Signs of support and flowers adorn a post in front of the Chabad of Poway synagogue, Monday, April 29, 2019, in Poway, CA. (AP/Salon)

How Trump's rhetoric fuels anti-Semitic violence: Tim Wise on "radical Christian terrorism"

Anti-racism activist on Trump's anti-Semitism problem: His supposed love of Israel "does not protect American Jews"


Chauncey DeVega
May 7, 2019 11:00AM (UTC)

On the most basic level white privilege consists of the unearned advantages that those individuals who are defined as "white" in America and other societies enjoy, measured relative to and against other people.

White privilege manifests itself in many ways. Sometimes this is obvious: institutional discrimination in housing, hiring and employment, as well as divergent levels of political power. Sometimes this is subtle: subconscious and implicit bias; "microaggressions"; cultural norms and double standards which are unfair to those people not considered white.

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Ultimately, the age of Donald Trump has been a triumph for white privilege in its many forms.

A week or so ago, white privilege was omnipresent, loud, and unapologetic on the American national stage in ways that few reasonable people could deny. On Saturday there was an attack on a Jewish synagogue by a neo-Nazi terrorist in Poway, California. One person was killed and several others injured. Because he is a white man, this neo-Nazi terrorist of course became the subject of sympathetic profiles by mainstream journalists seeking to understand how such a "religious" young person from a "devout Christian" home could allegedly commit such horrible crimes.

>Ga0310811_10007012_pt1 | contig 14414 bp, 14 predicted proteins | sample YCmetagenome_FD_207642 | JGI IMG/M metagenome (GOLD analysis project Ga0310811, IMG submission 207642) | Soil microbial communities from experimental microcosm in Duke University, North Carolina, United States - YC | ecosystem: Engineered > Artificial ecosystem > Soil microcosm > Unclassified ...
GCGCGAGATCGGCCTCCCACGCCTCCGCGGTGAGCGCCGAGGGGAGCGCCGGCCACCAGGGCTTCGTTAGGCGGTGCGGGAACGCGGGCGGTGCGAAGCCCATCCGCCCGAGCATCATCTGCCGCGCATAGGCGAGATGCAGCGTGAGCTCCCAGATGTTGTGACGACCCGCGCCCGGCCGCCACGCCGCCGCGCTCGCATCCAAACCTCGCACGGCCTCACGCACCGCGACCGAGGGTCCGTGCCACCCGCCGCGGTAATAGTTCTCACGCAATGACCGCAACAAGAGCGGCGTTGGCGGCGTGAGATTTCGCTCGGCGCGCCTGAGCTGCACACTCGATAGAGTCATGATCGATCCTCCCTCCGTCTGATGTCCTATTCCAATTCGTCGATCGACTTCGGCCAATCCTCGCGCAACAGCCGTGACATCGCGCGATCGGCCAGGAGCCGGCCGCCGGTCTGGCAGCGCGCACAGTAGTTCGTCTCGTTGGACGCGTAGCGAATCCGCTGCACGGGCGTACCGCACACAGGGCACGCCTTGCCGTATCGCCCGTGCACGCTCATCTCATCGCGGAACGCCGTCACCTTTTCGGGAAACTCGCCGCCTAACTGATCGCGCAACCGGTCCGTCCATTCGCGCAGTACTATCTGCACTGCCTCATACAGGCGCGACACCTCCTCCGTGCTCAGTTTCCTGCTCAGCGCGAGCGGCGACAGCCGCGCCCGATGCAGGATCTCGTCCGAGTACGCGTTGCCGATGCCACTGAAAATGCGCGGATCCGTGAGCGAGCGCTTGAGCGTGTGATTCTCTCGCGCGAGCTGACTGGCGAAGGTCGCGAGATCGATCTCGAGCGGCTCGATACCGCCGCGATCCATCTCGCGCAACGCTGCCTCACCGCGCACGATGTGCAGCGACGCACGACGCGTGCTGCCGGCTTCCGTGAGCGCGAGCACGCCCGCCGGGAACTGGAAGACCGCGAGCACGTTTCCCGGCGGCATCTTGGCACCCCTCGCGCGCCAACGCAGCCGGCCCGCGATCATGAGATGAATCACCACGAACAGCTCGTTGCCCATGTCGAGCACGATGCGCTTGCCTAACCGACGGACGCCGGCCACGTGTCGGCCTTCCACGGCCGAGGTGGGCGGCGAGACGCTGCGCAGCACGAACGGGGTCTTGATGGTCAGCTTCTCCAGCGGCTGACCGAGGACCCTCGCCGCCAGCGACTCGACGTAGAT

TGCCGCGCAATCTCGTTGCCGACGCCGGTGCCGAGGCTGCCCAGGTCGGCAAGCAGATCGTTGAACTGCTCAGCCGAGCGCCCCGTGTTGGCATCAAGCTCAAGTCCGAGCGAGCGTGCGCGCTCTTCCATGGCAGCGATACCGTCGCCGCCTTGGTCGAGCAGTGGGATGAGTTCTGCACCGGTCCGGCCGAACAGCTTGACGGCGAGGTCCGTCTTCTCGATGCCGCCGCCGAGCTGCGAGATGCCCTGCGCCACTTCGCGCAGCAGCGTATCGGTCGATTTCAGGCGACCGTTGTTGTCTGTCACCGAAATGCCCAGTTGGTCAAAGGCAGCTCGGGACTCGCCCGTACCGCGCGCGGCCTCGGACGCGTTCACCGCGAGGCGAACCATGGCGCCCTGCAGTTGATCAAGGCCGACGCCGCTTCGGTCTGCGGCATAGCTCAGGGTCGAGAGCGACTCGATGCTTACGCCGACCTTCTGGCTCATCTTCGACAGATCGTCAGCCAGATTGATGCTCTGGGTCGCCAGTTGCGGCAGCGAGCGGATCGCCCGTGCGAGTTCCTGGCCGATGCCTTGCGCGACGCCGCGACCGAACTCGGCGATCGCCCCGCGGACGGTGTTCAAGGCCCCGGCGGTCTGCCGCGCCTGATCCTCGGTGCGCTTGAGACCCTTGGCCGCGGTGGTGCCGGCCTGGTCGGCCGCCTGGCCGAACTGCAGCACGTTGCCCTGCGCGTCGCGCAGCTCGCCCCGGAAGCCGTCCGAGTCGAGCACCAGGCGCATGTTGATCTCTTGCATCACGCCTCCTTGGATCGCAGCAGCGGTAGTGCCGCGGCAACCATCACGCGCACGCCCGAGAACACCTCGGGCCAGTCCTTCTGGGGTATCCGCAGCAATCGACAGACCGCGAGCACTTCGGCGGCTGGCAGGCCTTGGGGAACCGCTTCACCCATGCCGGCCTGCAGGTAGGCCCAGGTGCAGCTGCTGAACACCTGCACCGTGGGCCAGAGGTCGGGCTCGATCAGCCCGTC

On that same Saturday, a group of neo-Nazis targeted Dr. Jonathan Metzl while he gave a talk at the Politics and Prose bookstore in Washington on his new book "Dying of Whiteness." On the previous day, Donald Trump had continued to tell shameless lies about the Charlottesville riot of 2017, during which Heather Heyer was killed by a neo-Nazi. In a crude and gross channeling of white identity politics, Trump continues to insist that the neo-Nazis and white supremacists who ran amok in Charlottesville are "very fine people" who were really only concerned about saving a statue of Robert E. Lee, who could be viewed as the leader of a breakaway white supremacist army.

In total these are examples of white privilege as malevolent violence, excuse-making, entitlement and a refusal to be held accountable for one's behavior.

What does this series of events reveal about the color line and "race relations" in the age of Trump? How should good people resist this Trump-inspired tide of racism, intolerance, and increasing violence directed against America's multiracial democracy? How do we understand white Christian terrorism, and why are so many Americans, especially politicians and journalists, afraid to use that specific language? How is the relationship between whiteness and Jewish identity being challenged and made more complex by resurgent anti-Semitism in the age of Trump?